Mr. Cassidy: Is the Senator saying that the local authorities, who are the local development authorities of every county, cannot purchase land for industrial estates, for the development of industry, cannot purchase land for the massive new road infrastructure programmes of bypasses and road improvements and the development of communications and so on? As chairman of a local authority I believe the general public underestimate the great part that local authorities are playing at present in acquiring land in ideal locations, building small units and encouraging people to get involved in the development of rural Ireland.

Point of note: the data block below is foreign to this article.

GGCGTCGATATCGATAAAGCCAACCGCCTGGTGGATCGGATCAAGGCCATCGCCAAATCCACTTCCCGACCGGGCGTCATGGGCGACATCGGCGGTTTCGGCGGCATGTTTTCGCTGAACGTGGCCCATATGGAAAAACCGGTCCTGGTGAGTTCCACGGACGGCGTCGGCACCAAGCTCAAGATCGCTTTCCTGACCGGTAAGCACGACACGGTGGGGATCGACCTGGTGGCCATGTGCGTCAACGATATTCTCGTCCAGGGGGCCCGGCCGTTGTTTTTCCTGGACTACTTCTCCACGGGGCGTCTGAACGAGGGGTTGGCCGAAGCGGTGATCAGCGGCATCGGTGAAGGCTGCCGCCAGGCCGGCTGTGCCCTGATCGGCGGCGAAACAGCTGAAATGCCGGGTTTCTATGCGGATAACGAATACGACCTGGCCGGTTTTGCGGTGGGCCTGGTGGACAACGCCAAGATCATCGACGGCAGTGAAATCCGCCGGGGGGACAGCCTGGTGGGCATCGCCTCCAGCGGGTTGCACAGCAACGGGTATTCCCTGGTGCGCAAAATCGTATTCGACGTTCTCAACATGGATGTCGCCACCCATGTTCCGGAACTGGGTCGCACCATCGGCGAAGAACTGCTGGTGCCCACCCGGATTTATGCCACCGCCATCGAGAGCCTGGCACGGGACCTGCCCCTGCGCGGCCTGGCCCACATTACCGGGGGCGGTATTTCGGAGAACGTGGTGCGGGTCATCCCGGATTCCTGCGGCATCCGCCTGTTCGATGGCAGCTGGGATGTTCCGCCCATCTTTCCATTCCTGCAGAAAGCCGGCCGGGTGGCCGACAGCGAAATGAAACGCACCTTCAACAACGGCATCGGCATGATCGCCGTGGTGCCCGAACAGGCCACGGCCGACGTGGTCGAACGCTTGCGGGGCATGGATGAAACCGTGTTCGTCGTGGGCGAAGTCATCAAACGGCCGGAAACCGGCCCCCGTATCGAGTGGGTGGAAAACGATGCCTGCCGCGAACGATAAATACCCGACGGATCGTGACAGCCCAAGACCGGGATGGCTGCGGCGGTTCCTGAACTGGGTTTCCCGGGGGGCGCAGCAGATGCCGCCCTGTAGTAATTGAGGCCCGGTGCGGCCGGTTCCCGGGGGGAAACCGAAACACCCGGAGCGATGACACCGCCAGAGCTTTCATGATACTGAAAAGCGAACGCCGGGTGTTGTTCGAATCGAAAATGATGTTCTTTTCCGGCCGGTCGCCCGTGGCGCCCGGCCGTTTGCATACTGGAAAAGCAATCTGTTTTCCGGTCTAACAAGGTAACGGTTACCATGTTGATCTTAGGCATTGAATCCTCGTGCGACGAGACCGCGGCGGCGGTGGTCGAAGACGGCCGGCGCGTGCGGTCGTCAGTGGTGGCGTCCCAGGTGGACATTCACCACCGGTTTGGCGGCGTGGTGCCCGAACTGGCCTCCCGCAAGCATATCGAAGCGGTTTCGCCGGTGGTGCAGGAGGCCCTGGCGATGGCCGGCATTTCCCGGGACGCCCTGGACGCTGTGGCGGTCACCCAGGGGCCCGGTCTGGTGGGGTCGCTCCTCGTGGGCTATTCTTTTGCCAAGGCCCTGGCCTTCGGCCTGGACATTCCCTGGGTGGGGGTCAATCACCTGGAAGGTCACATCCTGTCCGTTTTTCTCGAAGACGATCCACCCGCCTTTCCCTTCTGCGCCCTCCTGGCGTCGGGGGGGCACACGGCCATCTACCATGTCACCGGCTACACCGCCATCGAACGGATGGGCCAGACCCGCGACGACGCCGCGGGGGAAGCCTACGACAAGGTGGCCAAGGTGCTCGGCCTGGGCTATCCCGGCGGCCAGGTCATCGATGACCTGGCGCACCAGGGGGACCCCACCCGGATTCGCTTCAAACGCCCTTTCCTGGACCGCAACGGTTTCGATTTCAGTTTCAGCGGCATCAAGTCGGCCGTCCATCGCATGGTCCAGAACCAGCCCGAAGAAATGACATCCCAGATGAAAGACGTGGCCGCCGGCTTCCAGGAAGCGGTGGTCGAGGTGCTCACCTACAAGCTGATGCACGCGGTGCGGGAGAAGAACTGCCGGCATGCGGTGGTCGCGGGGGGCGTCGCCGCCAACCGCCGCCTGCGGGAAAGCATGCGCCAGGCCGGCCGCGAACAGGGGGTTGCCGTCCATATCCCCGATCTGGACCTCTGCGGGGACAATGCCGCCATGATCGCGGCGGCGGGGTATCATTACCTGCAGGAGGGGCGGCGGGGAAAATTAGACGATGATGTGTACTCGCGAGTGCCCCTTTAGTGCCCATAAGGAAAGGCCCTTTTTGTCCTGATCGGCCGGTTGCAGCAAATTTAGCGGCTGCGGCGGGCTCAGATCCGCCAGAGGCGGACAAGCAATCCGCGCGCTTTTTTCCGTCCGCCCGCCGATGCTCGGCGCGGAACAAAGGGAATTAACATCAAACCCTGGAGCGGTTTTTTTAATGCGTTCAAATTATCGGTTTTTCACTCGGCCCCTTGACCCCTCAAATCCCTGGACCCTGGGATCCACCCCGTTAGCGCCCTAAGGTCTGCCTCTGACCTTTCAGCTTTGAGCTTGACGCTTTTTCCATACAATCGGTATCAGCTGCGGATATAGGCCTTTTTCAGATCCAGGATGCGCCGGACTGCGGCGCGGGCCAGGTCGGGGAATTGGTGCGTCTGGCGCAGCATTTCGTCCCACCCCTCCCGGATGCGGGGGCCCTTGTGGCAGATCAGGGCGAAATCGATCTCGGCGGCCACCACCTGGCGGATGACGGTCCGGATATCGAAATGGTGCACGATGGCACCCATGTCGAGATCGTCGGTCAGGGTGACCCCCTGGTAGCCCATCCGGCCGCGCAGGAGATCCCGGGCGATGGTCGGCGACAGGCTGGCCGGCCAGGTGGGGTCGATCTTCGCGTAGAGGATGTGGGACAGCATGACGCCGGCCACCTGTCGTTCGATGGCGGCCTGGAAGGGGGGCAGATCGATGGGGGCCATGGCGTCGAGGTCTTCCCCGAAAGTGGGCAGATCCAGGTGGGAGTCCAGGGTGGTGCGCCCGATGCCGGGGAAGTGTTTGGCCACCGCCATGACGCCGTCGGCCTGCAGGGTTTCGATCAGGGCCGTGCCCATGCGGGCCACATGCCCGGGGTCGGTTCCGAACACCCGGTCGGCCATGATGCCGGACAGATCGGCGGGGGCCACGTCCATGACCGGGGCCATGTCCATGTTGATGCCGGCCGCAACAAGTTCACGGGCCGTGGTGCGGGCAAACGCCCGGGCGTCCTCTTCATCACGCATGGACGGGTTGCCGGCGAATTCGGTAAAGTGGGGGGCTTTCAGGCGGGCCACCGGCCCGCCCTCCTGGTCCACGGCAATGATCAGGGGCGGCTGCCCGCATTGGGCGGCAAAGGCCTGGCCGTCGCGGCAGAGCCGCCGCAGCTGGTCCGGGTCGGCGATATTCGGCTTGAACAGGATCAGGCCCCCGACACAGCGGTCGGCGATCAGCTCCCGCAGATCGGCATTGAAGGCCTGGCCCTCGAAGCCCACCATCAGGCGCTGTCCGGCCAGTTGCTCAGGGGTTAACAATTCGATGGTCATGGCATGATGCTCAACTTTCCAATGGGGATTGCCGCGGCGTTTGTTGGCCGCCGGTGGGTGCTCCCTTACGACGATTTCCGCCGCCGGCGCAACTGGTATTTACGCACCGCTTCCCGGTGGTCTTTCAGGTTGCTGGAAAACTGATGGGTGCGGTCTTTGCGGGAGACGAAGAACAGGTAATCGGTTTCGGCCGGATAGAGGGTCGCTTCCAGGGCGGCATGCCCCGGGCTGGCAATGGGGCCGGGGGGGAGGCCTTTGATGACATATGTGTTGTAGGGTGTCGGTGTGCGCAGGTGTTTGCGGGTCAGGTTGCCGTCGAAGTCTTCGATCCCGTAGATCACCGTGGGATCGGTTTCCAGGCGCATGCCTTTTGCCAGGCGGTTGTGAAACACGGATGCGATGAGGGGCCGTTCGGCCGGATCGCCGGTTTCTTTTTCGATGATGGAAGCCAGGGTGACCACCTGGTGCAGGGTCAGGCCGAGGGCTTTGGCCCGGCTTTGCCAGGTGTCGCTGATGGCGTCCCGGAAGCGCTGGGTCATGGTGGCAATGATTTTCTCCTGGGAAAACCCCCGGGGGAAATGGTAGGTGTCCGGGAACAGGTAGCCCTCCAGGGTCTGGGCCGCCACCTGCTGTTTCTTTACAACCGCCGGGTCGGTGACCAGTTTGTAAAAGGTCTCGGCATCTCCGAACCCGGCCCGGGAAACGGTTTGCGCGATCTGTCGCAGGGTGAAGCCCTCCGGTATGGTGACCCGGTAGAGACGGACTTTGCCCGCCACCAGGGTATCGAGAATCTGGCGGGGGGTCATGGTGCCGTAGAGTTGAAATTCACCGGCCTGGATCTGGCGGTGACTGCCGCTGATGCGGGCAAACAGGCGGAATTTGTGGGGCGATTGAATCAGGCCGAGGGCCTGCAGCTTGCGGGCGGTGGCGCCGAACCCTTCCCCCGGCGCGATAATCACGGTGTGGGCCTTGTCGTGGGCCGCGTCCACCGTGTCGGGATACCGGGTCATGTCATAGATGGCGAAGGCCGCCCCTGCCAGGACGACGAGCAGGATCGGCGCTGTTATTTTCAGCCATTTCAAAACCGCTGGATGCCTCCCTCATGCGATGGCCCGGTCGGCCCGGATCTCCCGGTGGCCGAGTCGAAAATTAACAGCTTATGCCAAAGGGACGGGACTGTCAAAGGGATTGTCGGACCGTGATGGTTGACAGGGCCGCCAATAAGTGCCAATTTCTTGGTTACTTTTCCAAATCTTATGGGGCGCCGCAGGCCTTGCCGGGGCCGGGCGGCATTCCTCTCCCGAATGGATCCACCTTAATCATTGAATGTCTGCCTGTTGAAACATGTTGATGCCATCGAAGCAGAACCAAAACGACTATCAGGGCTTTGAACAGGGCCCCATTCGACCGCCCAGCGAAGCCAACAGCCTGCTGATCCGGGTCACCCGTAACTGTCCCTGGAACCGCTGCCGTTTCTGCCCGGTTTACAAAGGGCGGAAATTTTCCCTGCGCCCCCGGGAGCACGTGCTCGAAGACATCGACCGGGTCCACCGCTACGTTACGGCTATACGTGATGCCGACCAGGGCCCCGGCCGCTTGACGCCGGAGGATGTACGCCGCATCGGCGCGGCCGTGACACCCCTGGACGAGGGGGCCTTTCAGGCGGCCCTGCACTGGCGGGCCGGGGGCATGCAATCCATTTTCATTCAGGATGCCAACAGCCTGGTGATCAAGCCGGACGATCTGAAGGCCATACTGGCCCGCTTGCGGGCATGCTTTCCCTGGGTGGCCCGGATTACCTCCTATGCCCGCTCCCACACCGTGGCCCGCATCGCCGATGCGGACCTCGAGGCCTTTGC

In County Westmeath, where I am chairman of the local authority, we have undertaken the biggest single individual programme ever undertaken by the county council, the Athlone by-pass, at a cost of £37 million. We had to purchase an enormous number of small holdings over the last number of years and we had to negotiate because we were the people on the ground and we knew the local people, we knew the best possible price at which we could purchase the land on behalf of the Department. That is the real importance of local authorities and the real part that they can play in buying small parcels of land. I would be totally opposed, of course, to their becoming enormous landowners and buying up land for speculation. As chairman of a local authority I can say that we do not do that. It is vital that we purchase land. We have the Mullingar by-pass and the Kinnegad by-pass to do. It is important that we acquire land at the right time. When the market was easy over the last two or three years we were able to buy land competitively. We have effected a tremendous saving for the Government and for the country as a whole while improving the whole road structure of the Midlands. I would ask the Minister to clarify this. It is of strategic importance and the local authority are playing a fantastic part in that at present.